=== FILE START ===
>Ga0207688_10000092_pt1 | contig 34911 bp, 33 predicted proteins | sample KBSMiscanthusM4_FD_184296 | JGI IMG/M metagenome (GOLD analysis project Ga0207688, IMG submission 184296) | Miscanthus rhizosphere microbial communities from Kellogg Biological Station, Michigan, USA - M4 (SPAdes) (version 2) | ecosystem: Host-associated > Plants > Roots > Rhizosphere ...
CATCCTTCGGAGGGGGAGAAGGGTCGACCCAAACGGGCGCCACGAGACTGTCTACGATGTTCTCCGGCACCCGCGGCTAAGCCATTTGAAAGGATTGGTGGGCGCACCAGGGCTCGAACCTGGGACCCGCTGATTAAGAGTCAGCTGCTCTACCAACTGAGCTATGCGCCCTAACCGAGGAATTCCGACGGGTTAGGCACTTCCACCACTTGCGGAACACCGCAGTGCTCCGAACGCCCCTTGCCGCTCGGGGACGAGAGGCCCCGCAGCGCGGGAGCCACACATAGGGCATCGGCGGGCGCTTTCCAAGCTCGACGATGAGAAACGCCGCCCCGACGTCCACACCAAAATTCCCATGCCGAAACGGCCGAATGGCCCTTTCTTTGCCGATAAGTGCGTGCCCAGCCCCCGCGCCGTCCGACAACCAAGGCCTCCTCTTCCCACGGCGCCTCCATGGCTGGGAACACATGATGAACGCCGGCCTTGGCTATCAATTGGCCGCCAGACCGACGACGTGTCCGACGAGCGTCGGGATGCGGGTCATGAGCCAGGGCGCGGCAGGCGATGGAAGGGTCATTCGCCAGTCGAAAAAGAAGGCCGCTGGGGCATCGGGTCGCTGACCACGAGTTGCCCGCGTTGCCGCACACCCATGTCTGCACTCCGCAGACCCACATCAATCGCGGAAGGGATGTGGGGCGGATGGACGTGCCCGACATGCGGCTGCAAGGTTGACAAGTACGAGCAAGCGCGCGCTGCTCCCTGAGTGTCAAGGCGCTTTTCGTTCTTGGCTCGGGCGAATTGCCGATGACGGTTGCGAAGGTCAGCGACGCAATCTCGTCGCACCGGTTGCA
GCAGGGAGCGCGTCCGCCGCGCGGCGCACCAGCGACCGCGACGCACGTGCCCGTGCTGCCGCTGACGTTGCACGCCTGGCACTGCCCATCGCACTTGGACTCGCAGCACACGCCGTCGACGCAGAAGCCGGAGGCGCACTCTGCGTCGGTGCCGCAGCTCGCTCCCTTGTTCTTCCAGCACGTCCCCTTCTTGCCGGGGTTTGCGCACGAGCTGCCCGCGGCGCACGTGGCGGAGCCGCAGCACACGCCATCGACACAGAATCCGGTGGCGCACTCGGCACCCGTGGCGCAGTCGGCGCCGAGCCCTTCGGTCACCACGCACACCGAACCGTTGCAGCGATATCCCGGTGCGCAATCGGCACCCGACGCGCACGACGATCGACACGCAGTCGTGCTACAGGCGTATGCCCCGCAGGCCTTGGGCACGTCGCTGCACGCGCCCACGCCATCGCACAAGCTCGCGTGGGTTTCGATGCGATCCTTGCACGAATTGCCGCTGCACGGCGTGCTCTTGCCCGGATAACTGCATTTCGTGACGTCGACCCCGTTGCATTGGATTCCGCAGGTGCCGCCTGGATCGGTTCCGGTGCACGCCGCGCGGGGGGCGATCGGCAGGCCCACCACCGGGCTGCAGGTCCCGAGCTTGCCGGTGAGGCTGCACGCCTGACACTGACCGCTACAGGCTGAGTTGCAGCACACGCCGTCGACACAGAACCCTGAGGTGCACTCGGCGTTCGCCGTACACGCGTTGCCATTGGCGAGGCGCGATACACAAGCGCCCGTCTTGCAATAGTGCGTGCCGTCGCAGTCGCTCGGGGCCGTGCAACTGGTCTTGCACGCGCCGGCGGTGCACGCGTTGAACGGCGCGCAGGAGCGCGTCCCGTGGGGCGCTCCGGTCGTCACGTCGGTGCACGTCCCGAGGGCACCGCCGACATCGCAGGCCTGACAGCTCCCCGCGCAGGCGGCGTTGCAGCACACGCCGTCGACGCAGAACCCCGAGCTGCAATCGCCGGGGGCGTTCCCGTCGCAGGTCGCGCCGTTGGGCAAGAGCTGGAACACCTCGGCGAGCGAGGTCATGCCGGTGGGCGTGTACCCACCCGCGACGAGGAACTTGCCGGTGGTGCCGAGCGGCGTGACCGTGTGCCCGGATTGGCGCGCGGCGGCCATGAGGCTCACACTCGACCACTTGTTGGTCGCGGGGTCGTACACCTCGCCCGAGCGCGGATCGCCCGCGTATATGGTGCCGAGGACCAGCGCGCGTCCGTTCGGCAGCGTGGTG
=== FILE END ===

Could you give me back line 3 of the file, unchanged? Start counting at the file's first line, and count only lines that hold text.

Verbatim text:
GCAGGGAGCGCGTCCGCCGCGCGGCGCACCAGCGACCGCGACGCACGTGCCCGTGCTGCCGCTGACGTTGCACGCCTGGCACTGCCCATCGCACTTGGACTCGCAGCACACGCCGTCGACGCAGAAGCCGGAGGCGCACTCTGCGTCGGTGCCGCAGCTCGCTCCCTTGTTCTTCCAGCACGTCCCCTTCTTGCCGGGGTTTGCGCACGAGCTGCCCGCGGCGCACGTGGCGGAGCCGCAGCACACGCCATCGACACAGAATCCGGTGGCGCACTCGGCACCCGTGGCGCAGTCGGCGCCGAGCCCTTCGGTCACCACGCACACCGAACCGTTGCAGCGATATCCCGGTGCGCAATCGGCACCCGACGCGCACGACGATCGACACGCAGTCGTGCTACAGGCGTATGCCCCGCAGGCCTTGGGCACGTCGCTGCACGCGCCCACGCCATCGCACAAGCTCGCGTGGGTTTCGATGCGATCCTTGCACGAATTGCCGCTGCACGGCGTGCTCTTGCCCGGATAACTGCATTTCGTGACGTCGACCCCGTTGCATTGGATTCCGCAGGTGCCGCCTGGATCGGTTCCGGTGCACGCCGCGCGGGGGGCGATCGGCAGGCCCACCACCGGGCTGCAGGTCCCGAGCTTGCCGGTGAGGCTGCACGCCTGACACTGACCGCTACAGGCTGAGTTGCAGCACACGCCGTCGACACAGAACCCTGAGGTGCACTCGGCGTTCGCCGTACACGCGTTGCCATTGGCGAGGCGCGATACACAAGCGCCCGTCTTGCAATAGTGCGTGCCGTCGCAGTCGCTCGGGGCCGTGCAACTGGTCTTGCACGCGCCGGCGGTGCACGCGTTGAACGGCGCGCAGGAGCGCGTCCCGTGGGGCGCTCCGGTCGTCACGTCGGTGCACGTCCCGAGGGCACCGCCGACATCGCAGGCCTGACAGCTCCCCGCGCAGGCGGCGTTGCAGCACACGCCGTCGACGCAGAACCCCGAGCTGCAATCGCCGGGGGCGTTCCCGTCGCAGGTCGCGCCGTTGGGCAAGAGCTGGAACACCTCGGCGAGCGAGGTCATGCCGGTGGGCGTGTACCCACCCGCGACGAGGAACTTGCCGGTGGTGCCGAGCGGCGTGACCGTGTGCCCGGATTGGCGCGCGGCGGCCATGAGGCTCACACTCGACCACTTGTTGGTCGCGGGGTCGTACACCTCGCCCGAGCGCGGATCGCCCGCGTATATGGTGCCGAGGACCAGCGCGCGTCCGTTCGGCAGCGTGGTG